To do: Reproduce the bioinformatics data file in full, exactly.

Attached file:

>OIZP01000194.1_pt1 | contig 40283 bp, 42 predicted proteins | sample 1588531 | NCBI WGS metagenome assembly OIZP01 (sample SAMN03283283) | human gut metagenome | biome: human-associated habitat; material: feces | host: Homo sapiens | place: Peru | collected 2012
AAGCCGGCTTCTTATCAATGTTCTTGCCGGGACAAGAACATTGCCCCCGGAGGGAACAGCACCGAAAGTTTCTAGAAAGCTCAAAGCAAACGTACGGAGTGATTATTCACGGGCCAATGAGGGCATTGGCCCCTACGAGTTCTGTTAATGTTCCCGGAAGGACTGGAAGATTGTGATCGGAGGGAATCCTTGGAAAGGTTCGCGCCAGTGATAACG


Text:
>OIZP01000194.1_pt1 | contig 40283 bp, 42 predicted proteins | sample 1588531 | NCBI WGS metagenome assembly OIZP01 (sample SAMN03283283) | human gut metagenome | biome: human-associated habitat; material: feces | host: Homo sapiens | place: Peru | collected 2012
AAGCCGGCTTCTTATCAATGTTCTTGCCGGGACAAGAACATTGCCCCCGGAGGGAACAGCACCGAAAGTTTCTAGAAAGCTCAAAGCAAACGTACGGAGTGATTATTCACGGGCCAATGAGGGCATTGGCCCCTACGAGTTCTGTTAATGTTCCCGGAAGGACTGGAAGATTGTGATCGGAGGGAATCCTTGGAAAGGTTCGCGCCAGTGATAACG